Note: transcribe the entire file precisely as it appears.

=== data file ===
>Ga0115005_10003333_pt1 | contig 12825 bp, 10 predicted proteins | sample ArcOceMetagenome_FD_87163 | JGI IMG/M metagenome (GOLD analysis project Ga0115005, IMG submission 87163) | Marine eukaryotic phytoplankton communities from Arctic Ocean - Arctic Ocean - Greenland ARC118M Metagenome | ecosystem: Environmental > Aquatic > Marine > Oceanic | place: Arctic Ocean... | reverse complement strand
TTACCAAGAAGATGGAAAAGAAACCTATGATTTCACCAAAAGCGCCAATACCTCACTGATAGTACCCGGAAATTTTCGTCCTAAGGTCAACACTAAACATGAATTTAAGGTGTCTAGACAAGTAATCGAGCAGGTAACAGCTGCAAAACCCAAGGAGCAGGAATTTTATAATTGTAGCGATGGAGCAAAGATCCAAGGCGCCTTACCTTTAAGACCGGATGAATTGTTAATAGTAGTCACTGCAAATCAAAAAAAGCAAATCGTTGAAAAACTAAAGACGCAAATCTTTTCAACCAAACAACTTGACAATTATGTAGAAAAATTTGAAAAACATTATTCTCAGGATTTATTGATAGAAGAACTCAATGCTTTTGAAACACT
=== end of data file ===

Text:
>Ga0115005_10003333_pt1 | contig 12825 bp, 10 predicted proteins | sample ArcOceMetagenome_FD_87163 | JGI IMG/M metagenome (GOLD analysis project Ga0115005, IMG submission 87163) | Marine eukaryotic phytoplankton communities from Arctic Ocean - Arctic Ocean - Greenland ARC118M Metagenome | ecosystem: Environmental > Aquatic > Marine > Oceanic | place: Arctic Ocean... | reverse complement strand
TTACCAAGAAGATGGAAAAGAAACCTATGATTTCACCAAAAGCGCCAATACCTCACTGATAGTACCCGGAAATTTTCGTCCTAAGGTCAACACTAAACATGAATTTAAGGTGTCTAGACAAGTAATCGAGCAGGTAACAGCTGCAAAACCCAAGGAGCAGGAATTTTATAATTGTAGCGATGGAGCAAAGATCCAAGGCGCCTTACCTTTAAGACCGGATGAATTGTTAATAGTAGTCACTGCAAATCAAAAAAAGCAAATCGTTGAAAAACTAAAGACGCAAATCTTTTCAACCAAACAACTTGACAATTATGTAGAAAAATTTGAAAAACATTATTCTCAGGATTTATTGATAGAAGAACTCAATGCTTTTGAAACACT